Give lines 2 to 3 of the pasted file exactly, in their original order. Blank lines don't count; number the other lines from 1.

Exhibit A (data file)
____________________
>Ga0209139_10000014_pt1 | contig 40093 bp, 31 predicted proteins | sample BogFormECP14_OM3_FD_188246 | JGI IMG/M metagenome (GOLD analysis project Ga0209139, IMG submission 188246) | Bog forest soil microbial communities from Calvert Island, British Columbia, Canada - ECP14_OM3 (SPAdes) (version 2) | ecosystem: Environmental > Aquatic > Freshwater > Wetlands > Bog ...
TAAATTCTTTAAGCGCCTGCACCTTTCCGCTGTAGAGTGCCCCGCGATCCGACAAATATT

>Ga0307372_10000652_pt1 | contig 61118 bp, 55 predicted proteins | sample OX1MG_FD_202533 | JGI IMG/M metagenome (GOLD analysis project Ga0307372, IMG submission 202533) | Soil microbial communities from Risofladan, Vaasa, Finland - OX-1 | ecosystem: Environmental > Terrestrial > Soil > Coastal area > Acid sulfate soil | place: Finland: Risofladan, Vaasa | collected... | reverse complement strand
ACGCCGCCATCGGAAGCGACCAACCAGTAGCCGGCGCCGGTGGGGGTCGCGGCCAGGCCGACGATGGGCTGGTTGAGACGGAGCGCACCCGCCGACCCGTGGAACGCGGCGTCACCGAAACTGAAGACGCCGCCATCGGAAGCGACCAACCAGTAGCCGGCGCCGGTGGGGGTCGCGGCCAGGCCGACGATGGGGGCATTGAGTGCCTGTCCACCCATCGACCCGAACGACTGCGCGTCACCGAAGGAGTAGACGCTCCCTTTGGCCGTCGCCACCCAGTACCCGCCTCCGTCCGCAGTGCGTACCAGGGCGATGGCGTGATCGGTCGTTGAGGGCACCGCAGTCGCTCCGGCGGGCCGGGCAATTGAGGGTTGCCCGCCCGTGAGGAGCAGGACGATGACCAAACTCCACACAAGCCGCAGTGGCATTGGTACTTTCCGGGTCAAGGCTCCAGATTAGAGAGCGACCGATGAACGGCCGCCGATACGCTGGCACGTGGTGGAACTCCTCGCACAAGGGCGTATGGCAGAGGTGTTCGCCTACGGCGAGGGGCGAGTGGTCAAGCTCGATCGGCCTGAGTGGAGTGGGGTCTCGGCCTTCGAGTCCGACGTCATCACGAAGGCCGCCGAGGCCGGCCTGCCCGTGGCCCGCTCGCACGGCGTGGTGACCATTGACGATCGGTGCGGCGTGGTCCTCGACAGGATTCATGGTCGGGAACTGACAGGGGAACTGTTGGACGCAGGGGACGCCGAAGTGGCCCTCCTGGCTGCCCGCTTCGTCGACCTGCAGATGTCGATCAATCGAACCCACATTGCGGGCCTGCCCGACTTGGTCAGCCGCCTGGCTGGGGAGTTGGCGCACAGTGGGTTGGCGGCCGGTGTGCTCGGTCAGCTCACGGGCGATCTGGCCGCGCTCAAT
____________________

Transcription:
TAAATTCTTTAAGCGCCTGCACCTTTCCGCTGTAGAGTGCCCCGCGATCCGACAAATATT

>Ga0307372_10000652_pt1 | contig 61118 bp, 55 predicted proteins | sample OX1MG_FD_202533 | JGI IMG/M metagenome (GOLD analysis project Ga0307372, IMG submission 202533) | Soil microbial communities from Risofladan, Vaasa, Finland - OX-1 | ecosystem: Environmental > Terrestrial > Soil > Coastal area > Acid sulfate soil | place: Finland: Risofladan, Vaasa | collected... | reverse complement strand